Trial Net Study

University Of Florida Institute Of Diabetes Newsletter
July 15, 2015
It’s Good to Know
July 15, 2015

The rate of type 1 diabetes is rising worldwide.  Today, there’s no proven way to slow down or prevent type 1 diabetes.  In an effort to find a way, the National Institute of Health has created a network of the world’s leading diabetes researchers, called type 1 diabetes TrialNet.  ( Click on the RESEARCH tab to find the various studies.

The largest of the TrialNet studies is the “Pathway to Prevention” study.  If you have a relative with type 1 diabetes, your chances of being diagnosed with the disease are 15 times greater than a person with no family history of the disease.  Although the symptoms of type 1 diabetes may seem to appear suddenly, research has found that the potential risk can be detected years before symptoms appear.  This advanced knowledge provides a window of opportunity when steps can be taken to attempt to delay or prevent the disease.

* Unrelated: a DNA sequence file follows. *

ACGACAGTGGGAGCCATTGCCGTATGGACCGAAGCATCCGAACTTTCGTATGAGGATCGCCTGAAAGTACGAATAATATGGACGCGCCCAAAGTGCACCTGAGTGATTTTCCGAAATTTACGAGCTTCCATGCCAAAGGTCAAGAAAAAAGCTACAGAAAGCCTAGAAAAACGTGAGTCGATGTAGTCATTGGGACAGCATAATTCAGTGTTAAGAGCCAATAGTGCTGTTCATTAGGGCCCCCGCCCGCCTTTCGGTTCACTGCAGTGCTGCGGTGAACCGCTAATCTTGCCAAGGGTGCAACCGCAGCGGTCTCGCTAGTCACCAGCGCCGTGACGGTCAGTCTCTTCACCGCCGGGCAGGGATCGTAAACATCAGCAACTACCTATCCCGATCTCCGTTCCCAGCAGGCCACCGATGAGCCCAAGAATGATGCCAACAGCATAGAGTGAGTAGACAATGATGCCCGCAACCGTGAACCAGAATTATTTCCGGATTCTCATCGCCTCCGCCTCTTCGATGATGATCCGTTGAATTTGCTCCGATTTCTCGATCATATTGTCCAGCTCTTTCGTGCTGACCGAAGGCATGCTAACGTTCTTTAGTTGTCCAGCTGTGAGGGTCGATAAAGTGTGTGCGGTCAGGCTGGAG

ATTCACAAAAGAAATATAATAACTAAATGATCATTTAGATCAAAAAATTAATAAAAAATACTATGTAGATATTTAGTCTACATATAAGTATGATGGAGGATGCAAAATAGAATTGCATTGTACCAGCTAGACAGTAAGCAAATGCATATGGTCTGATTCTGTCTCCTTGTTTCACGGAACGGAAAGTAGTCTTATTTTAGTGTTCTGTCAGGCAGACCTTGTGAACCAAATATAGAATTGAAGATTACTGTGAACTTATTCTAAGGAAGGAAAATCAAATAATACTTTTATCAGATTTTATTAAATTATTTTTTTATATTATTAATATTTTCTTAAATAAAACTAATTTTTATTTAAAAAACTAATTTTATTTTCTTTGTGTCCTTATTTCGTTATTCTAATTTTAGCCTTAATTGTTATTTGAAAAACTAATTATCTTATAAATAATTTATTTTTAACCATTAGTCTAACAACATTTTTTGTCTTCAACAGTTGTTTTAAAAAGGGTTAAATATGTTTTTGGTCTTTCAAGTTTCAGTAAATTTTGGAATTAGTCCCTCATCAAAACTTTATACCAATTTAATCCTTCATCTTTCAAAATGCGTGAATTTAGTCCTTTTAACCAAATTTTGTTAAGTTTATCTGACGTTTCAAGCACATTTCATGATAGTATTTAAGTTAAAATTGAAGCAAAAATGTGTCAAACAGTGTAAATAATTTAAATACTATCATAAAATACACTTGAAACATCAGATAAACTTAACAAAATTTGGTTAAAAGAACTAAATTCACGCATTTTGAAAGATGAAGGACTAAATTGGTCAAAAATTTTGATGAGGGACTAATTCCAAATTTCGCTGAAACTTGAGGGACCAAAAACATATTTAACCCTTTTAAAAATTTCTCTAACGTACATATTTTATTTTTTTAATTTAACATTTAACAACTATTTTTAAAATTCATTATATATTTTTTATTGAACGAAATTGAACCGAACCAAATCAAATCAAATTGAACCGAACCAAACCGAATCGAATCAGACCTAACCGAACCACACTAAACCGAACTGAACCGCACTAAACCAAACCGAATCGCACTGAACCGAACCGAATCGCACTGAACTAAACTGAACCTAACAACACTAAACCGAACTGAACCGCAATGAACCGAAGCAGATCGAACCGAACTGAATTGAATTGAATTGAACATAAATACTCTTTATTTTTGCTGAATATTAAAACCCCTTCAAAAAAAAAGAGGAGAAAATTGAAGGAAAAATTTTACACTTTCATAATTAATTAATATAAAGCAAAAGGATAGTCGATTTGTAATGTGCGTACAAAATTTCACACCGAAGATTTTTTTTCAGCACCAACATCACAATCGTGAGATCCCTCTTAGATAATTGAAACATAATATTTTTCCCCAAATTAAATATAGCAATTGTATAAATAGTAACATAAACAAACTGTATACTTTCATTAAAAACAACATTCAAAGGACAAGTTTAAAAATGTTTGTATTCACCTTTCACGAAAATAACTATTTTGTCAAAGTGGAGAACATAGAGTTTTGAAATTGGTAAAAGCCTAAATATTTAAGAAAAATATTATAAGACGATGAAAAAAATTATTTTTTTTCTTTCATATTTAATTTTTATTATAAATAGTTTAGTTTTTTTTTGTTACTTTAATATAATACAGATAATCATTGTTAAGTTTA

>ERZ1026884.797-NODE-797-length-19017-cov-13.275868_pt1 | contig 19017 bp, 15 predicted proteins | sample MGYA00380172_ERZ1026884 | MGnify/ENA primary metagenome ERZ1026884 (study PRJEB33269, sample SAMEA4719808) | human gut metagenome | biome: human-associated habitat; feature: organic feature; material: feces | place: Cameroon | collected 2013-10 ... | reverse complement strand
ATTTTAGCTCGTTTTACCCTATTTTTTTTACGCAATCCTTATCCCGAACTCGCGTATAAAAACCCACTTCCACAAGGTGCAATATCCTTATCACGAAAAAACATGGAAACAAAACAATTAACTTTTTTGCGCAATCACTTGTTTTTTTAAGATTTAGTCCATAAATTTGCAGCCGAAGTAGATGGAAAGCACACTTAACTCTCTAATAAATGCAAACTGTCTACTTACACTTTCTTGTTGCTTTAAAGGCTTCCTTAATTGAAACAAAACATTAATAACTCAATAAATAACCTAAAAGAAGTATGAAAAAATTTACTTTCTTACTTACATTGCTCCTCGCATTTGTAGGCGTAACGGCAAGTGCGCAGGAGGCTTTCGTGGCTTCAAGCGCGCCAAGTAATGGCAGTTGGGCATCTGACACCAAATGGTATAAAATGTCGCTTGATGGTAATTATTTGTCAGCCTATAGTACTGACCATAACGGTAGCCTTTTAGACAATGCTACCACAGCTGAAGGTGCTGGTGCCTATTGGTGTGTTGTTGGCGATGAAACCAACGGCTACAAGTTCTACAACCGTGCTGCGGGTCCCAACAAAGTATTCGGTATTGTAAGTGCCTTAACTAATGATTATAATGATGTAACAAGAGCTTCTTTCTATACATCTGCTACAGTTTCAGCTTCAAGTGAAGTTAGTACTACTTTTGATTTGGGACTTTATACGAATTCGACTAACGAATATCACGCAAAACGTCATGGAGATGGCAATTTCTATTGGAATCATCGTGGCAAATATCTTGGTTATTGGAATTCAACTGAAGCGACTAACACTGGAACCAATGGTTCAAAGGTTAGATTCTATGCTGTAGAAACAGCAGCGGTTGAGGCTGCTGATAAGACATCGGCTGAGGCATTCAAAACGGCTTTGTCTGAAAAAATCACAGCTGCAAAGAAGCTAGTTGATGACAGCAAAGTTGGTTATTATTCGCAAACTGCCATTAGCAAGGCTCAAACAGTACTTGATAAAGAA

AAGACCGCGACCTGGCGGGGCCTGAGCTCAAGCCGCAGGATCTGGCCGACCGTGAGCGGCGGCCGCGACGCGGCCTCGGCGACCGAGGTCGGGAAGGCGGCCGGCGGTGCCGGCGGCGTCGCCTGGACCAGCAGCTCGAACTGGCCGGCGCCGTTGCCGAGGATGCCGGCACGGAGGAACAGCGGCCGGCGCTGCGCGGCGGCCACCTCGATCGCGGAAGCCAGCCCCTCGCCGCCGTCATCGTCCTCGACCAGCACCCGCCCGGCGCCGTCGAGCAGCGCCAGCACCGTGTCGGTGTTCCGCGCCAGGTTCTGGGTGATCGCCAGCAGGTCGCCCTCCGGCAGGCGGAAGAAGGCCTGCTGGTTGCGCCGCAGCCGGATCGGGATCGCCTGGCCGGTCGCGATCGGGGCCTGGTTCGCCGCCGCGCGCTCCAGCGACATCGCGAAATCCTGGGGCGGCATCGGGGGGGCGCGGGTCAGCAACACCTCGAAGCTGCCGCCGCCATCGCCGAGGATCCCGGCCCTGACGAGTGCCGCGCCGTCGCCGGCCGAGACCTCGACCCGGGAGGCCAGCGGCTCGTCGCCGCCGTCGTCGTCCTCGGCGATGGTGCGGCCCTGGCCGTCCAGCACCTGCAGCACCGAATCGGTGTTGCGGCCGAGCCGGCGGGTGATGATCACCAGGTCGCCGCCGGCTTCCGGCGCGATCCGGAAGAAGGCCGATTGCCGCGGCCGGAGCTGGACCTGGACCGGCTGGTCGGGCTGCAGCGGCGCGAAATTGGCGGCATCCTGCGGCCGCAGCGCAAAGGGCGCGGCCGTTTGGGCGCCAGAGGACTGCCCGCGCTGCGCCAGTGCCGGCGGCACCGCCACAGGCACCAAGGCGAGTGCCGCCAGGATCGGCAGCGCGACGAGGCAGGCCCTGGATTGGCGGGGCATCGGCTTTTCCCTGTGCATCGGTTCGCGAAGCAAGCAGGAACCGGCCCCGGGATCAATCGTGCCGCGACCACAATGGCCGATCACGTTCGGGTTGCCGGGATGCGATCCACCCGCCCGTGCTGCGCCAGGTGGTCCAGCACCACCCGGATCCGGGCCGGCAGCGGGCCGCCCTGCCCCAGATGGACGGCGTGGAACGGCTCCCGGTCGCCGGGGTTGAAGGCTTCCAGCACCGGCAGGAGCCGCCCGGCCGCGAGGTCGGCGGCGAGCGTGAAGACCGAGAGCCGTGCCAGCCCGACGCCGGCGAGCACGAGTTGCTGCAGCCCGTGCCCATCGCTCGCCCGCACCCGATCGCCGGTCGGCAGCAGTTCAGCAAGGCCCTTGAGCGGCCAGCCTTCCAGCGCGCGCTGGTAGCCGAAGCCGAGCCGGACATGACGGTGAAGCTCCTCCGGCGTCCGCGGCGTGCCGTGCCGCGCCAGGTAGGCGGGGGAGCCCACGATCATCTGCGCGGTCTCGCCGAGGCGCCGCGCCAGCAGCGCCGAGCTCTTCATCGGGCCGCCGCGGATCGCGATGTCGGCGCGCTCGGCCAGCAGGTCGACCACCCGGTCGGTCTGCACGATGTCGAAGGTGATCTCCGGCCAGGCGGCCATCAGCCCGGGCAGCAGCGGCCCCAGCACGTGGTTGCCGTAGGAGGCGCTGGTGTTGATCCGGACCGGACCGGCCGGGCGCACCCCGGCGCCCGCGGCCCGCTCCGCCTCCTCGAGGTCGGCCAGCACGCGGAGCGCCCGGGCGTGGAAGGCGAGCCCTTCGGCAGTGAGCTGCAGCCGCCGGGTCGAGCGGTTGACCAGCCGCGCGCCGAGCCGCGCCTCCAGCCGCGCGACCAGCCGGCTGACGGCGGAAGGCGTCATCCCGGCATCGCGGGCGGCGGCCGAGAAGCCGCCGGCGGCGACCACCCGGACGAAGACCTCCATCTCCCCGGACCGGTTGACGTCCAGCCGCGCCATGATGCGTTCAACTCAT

TrialNet offers a simple blood test that can identify increased risk for type 1 diabetes up to 10 years before symptoms appear.  This test looks for certain markers in the blood (called autoantibodies) that signal an increased risk for the disease. This valuable test is available at no charge.  Eligibility for the “Pathway to Prevention” study for relatives of a person with type 1 diabetes is:

  • 1st degree relatives (siblings, parents, children) between the ages of 1 – 45
  • 2nd degree relatives (cousins, half-siblings, grandchildren, niece/nephew, aunt/uncle) between the ages of 1 – 20

If you have any questions or are unsure about whether to have your family screened, please contact Cynthia Kemp at (941) 725-2614 or Cynthia works for the UF Health Diabetes Institute to make screenings easy and convenient in southwest Florida.

Thanks so much for helping us spread the word about this very personal way to contribute to research and help solve the mystery of this highly complex disease. A Permission to Contact form is attached if this proves helpful.

Thanks, Tami